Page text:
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Have you read Carol Dweck?

Posted By: Rosa Apodaca on April 24, 2009
Carol Dweck's work found that people's beliefs about their own intelligence really affect whether they can use their skills and grow their skills. This is true for many reasons. First of all, people who believe in malleable intelligence take on challenges, and persist at them in ways that foster intellectual growth. People who believe in fixed intelligence kind of limit what they are willing to try, and if it doesn't go well, they back off. You can see how over the long run this could limit their intellectual growth.

Further, Dweck found that children with fixed and growth mindsets have completely different and even opposite beliefs about effort. Individuals with growth mindsets believe effort is one of the most important things in life for achievement. They say the harder you work at something, the better you’ll be at it. They appreciate that no creative genius has contributed anything of note without years of dedication and work.

But individuals with a fixed mindset think effort is negative. They believe that if you have ability, you shouldn’t need effort. And if you need effort, you’re not very smart. They believe that things come easily to people who are true geniuses. “And that’s false,” says Dweck. “It may come a little more easily to geniuses han it does to other people, but it doesn’t come easily.”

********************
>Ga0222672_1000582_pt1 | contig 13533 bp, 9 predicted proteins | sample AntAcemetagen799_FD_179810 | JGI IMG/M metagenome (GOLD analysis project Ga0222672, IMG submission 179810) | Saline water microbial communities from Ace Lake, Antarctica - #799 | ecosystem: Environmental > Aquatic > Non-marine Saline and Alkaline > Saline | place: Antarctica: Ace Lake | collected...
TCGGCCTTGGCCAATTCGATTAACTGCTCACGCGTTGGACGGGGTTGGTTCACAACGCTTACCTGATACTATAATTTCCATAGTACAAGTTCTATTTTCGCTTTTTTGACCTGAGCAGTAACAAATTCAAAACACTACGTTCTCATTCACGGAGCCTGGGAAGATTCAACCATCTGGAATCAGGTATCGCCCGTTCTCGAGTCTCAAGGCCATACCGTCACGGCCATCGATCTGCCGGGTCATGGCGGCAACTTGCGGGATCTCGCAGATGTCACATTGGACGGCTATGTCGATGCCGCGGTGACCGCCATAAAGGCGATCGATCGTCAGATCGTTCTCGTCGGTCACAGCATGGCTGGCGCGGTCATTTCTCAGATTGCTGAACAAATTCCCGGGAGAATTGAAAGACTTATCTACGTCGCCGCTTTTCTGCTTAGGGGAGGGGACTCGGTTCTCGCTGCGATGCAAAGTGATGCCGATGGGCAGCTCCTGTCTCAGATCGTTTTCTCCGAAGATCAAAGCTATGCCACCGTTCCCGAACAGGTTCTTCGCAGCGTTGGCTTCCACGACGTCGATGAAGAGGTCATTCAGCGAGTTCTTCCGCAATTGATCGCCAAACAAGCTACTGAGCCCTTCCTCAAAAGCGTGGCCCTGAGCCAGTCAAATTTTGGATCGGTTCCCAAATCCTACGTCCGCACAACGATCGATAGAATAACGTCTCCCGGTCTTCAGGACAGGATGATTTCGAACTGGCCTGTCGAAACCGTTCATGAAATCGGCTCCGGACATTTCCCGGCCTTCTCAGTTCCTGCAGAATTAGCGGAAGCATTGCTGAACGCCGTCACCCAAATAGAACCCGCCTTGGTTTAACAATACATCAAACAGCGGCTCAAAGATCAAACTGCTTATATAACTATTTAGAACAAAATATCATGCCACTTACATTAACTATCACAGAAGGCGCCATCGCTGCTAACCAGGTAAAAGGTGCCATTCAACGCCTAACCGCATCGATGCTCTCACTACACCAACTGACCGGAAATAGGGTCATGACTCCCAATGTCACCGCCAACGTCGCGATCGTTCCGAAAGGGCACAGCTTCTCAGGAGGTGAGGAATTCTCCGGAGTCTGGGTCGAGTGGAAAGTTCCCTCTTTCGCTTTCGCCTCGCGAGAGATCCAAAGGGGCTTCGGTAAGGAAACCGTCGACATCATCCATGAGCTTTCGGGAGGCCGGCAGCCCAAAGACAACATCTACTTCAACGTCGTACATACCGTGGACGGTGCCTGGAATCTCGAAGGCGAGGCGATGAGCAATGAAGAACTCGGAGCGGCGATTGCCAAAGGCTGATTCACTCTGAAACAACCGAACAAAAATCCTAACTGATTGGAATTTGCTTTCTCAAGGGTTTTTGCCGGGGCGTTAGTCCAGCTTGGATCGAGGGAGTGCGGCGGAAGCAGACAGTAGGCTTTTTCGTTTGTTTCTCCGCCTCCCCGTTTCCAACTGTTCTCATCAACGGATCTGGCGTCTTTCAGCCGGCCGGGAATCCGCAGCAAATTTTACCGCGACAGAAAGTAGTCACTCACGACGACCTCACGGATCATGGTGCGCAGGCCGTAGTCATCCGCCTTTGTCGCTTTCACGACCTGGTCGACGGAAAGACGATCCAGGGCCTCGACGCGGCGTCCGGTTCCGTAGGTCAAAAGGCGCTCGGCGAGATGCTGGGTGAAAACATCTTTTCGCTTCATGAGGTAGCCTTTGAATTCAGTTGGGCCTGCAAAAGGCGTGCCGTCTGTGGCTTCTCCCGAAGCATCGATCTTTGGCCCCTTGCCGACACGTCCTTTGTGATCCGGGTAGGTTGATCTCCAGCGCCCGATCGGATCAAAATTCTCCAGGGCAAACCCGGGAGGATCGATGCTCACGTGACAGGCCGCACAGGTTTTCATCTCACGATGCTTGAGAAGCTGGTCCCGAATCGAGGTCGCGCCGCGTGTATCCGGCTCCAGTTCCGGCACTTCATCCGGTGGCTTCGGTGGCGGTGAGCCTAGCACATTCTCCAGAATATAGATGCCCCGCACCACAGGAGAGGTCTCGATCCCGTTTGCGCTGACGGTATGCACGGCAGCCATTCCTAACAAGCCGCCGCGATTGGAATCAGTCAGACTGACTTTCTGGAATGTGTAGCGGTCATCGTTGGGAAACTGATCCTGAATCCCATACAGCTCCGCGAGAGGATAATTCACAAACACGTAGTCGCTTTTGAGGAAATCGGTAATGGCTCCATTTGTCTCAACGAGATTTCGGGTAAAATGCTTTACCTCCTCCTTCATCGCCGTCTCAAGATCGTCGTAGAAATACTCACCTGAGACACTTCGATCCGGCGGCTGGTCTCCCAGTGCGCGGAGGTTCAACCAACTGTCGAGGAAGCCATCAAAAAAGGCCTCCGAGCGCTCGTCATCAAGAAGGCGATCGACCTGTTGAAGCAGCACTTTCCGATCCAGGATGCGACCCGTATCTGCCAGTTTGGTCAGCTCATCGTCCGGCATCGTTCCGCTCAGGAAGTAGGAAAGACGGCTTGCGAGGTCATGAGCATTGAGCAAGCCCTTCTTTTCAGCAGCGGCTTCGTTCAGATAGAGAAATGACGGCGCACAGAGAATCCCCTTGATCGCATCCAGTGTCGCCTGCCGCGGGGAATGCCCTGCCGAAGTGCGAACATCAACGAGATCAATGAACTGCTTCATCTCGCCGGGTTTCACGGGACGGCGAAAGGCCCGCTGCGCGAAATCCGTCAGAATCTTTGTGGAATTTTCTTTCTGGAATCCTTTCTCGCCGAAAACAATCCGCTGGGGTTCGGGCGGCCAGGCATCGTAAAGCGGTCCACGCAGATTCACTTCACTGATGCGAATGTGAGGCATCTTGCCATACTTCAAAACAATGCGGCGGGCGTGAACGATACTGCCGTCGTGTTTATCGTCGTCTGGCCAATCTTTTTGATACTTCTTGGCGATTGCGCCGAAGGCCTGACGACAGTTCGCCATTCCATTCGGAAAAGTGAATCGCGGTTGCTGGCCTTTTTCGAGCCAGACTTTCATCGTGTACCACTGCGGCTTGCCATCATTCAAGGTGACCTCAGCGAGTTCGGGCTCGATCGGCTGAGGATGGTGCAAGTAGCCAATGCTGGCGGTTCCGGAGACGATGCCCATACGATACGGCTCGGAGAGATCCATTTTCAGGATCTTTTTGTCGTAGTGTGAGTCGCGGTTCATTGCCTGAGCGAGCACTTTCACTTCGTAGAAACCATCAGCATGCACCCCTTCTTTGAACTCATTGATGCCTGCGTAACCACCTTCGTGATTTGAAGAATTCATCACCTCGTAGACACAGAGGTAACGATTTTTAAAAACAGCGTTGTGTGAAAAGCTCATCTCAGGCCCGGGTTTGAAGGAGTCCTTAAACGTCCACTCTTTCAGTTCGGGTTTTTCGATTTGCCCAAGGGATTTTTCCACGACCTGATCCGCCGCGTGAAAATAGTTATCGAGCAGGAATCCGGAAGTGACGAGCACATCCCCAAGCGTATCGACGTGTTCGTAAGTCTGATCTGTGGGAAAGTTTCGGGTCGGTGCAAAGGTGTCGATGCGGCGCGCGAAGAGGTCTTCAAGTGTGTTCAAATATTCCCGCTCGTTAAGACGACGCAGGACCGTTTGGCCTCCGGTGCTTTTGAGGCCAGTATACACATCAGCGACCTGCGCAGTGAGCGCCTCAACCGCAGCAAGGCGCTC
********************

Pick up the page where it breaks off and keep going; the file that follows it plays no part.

Dweck believes this is among the most destructive beliefs a person can hold: that hard work means you’re incapable. And it gets students in a fixed mindset into a trap. They want to look smart, but they think effort makes them look dumb. She characterizes this as a paralyzing conjunction of goals and beliefs.
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 Have you read Carol Dweck? by Rosa Apodaca on April 24, 2009
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